I must admit a bias. Long before way back when, the Pacific Theatre in Santa Cruz audience-tested movies on Tuesday nights. A bunch of us went for free and filled out questionnaires after. We kissed a lot of frogs but also saw Bonnie and Clyde without fanfare. Imagine seeing THAT movie, minus the hype or critical backlash that followed! Gene Hackman, Estelle Parsons — brand new. Michael J. Pollard’s runny nose, and Flatt and Scruggs’ score demanding a new pedestal in your pantheon. Plus the shoot-’em-up finale, in which — unlike 98 percent of the movies made before it, and for the first time since Shane — bullets actually hurt people.
So, I’m biased. Or was, actually. The La Jolla Playhouse’s Bonnie and Clyde won’t erase memories of the movie. But on its own terms it’s already a most promising world premiere.
You can often tell when a new musical’s in trouble by how it oversells songs (aka the Clobber ’em with Show-Stoppers Syndrome). Bonnie and Clyde does the opposite. The story’s the star. Only rarely, as when Mare Winningham sings a simple, heart-storming rendition of “The Devil” (“when did the devil take my girl away?”), does the production pause, albeit briefly, to acknowledge a performance.
It’s almost frustrating, in fact, when the Preacher (Michael Lanning) belts the rousing “God’s Arms Are Always Open,” and you can’t thank him with applause. But in Jeff Calhoun’s always-inventive direction, the scene is double-coded: while the preacher and his choir proclaim redemption, Clyde Barrow resumes his life of crime, with no fallback “Plan B.”
Frank Wildhorn’s memorable songs, from rockabilly to gospel, often function like cameos. Parts and snippets recur throughout. They recall the past or — in “The Long Arm of the Law,” which vows to do in the outlaws — prefigure the violent ending. Sometimes a fragment will bully into a scene. By the end of Act One, it’s as if no moment can be private; songs hem in the title characters.
Clyde wonders why he gets second billing: why aren’t they “Clyde and Bonnie”? She says because it doesn’t trip off the tongue. The musical makes a similar reversal, turning the movie inside out. One could almost rename it Bonnie and Clyde and Blanche and Emma and the Sheriff, and Ted, and etc., since Ivan Menchell’s book develops many characters in detail, the women in particular. Act One pits motives against moral consequences (a bit too many, in fact; tightening needed here). Act Two shows the effects of the crime spree on others as well as the duo.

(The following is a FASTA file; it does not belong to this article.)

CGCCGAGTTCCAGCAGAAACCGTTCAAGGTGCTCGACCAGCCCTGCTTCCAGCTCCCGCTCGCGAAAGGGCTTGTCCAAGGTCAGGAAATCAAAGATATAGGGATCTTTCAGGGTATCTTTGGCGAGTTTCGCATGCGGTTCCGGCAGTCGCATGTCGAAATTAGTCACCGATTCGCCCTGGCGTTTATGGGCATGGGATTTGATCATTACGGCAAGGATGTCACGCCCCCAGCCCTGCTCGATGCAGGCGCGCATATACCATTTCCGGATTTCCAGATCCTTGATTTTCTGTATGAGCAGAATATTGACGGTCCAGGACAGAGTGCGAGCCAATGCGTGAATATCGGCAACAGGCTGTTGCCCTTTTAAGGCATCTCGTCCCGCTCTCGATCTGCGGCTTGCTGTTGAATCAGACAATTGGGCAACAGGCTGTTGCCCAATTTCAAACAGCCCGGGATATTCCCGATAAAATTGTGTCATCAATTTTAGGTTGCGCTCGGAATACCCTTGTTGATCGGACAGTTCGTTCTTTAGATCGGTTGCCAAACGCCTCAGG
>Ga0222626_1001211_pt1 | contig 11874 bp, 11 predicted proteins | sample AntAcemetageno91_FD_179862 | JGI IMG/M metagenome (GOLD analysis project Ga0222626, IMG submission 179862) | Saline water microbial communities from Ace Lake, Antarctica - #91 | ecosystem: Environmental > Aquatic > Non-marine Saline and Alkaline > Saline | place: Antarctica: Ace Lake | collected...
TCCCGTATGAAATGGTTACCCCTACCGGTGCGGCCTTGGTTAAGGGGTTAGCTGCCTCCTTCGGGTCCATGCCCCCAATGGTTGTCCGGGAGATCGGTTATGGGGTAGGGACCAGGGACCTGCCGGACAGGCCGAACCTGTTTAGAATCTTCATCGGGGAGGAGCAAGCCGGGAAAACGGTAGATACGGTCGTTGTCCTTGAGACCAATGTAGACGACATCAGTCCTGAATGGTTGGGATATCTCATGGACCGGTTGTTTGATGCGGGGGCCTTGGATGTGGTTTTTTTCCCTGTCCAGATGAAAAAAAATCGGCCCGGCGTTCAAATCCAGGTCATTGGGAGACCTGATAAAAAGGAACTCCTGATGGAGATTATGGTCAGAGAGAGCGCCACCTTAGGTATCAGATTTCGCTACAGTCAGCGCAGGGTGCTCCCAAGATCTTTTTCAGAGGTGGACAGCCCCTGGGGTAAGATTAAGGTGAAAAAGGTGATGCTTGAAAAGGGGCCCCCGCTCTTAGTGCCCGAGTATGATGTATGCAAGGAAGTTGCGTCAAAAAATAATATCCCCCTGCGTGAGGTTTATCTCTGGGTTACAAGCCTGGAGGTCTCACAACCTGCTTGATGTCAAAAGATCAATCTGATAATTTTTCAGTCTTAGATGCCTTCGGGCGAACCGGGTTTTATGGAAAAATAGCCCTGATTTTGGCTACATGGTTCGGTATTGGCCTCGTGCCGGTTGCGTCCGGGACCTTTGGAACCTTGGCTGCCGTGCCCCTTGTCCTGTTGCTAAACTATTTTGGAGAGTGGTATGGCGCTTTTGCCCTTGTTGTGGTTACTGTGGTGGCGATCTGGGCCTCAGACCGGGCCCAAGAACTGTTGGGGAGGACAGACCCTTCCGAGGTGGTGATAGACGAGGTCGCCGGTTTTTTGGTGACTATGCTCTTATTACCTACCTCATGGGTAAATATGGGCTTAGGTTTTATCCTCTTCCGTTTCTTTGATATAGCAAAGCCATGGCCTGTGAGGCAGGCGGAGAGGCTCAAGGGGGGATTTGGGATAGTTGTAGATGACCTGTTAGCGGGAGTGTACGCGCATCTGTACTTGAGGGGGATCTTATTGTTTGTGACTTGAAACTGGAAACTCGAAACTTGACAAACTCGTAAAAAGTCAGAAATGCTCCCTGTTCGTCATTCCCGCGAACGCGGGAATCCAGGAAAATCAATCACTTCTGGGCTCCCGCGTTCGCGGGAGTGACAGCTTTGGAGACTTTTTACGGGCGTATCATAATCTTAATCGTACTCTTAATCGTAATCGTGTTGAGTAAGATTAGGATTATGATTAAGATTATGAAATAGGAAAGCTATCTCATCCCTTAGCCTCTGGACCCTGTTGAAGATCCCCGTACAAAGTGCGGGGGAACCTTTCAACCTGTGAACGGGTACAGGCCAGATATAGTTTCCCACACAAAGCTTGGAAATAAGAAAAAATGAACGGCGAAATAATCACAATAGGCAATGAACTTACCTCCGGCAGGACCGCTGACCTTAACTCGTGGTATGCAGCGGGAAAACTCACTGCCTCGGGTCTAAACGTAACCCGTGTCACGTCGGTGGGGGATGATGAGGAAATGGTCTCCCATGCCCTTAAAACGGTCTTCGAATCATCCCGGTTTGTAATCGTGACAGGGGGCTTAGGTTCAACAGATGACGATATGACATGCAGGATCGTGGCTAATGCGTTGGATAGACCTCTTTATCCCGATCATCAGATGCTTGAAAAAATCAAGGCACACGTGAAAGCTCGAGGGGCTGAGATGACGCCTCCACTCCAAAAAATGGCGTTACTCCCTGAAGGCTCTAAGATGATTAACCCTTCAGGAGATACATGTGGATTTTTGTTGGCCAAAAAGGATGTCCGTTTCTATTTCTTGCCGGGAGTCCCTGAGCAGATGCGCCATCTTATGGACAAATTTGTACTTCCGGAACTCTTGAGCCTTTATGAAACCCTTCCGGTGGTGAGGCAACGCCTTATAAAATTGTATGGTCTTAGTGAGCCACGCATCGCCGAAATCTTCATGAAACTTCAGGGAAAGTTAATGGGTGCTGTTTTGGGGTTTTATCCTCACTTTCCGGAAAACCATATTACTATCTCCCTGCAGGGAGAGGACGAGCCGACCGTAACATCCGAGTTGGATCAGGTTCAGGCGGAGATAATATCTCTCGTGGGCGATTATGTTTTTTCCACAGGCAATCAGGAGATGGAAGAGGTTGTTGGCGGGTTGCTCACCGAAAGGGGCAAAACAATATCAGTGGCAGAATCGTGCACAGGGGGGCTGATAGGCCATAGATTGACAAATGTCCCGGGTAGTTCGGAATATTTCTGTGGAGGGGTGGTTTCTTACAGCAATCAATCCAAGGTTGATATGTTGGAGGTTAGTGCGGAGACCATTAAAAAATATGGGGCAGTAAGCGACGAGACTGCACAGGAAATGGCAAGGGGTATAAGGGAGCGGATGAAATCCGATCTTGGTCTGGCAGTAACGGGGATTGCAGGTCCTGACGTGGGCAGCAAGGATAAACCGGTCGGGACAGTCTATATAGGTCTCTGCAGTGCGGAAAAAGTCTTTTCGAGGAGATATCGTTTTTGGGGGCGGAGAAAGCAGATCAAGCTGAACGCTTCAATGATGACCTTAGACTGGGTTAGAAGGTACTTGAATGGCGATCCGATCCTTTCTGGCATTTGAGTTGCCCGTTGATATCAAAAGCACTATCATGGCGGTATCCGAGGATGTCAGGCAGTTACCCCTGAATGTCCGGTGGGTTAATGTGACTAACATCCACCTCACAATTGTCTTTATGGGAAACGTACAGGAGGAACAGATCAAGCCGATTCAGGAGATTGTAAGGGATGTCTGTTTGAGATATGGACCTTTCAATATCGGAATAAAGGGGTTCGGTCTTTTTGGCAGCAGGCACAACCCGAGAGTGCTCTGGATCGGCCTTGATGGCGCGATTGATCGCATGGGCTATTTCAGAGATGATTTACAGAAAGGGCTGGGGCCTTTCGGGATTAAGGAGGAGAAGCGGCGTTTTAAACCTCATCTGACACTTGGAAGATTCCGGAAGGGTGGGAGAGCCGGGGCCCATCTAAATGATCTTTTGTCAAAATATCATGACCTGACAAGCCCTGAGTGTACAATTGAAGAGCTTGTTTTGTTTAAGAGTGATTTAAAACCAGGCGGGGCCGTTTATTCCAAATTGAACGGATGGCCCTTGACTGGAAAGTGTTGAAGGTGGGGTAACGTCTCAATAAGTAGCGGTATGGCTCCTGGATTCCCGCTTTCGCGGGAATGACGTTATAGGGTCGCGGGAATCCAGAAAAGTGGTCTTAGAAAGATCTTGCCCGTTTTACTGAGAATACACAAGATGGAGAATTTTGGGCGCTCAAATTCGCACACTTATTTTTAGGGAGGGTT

This egalitarian take rebalances and demystifies the story, but it slights the central pair. Did Bonnie Parker embrace crime simply because her “Short Order World” bored her to tears? Was Clyde just a recidivist? It’s clear they want to break away from dusty, Depression-wracked Texas but less clear how they find freedom in their escape.
The movie solves the problem structurally: the couple begins in love but, owing to Clyde’s performance troubles, not lovers. It’s almost mathematical: as their sexual and emotional intimacy grows, so does the number of people closing in on them. As if trying to steer clear of the movie, the musical mentions Clyde’s initial impotence and then drops it. The book conveys the sense throughout that, if the movie did it, the musical won’t — or can’t. But this avoidance behavior results in missed opportunities.
On the plus side, the minimalist production never tries to be cinematic, hopping from scene to scene with TV-commercial speed. Instead the director stresses the book’s inherent theatricality, which frees it from the movie and keeps the stage vitally alive.
Tobin Ost’s set and Michael Gilliam’s lighting build in claustrophobia. The stage is a proscenium-high, chipped-white-paint stockyard, similar to those around Dallas and Fort Worth. Planked panels rise to reveal not cattle chutes but open spaces, though even these feel closed. And by Act Two, the stage picture shrinks, as if a permanent cloudbank rolled in.
One of the musical’s most striking features: vocal authenticity. The accents are so true, it’s as if the casting director asked each auditioning actor to pronounce “Lubbock.” Those who messed up received a curt “thank you.” Wearing Ost’s equally accurate costumes, Wayne Duvall’s Sheriff (though he verges on a cigar-chomping stereotype), Claybourne Elder’s underdeveloped Buck, Mare Winningham’s rock-solid Emma, and especially Melissa van der Schyff’s wonderful Blanche turn West Texas twang into a kind of music.
Neither Stark Sands nor Laura Osnes is a Hollywood star, yet. Their obvious talent and antsy, youthful energy provide motives where the script just offers labels. Their first song together, “The World Will Remember Me,” could be prophetic.
Bonnie and Clyde, book by Ivan Menchell, music by Frank Wildhorn, lyrics by Don Black
La Jolla Playhouse, Mandell Weiss Theatre, UCSD
Directed by Jeff Calhoun; cast: Stark Sands, Laura Osnes, Mare Winningham, Melissa van der Schyff, Wayne Duval, Michael Lanning, Chris Peluso, Mike Sears, Daniel Coney; scenic and costume design, Tobin Ost; lighting, Michael Gilliam; sound, Brian Ronan; musical director, John McDaniel
Playing through December 20; Tuesday and Wednesday at 7:30 p.m., Thursday through Saturday at 8:00 p.m. Sunday at 7:00 p.m. Matinee Saturday and Sunday at 2:00 p.m. 858-550-1010.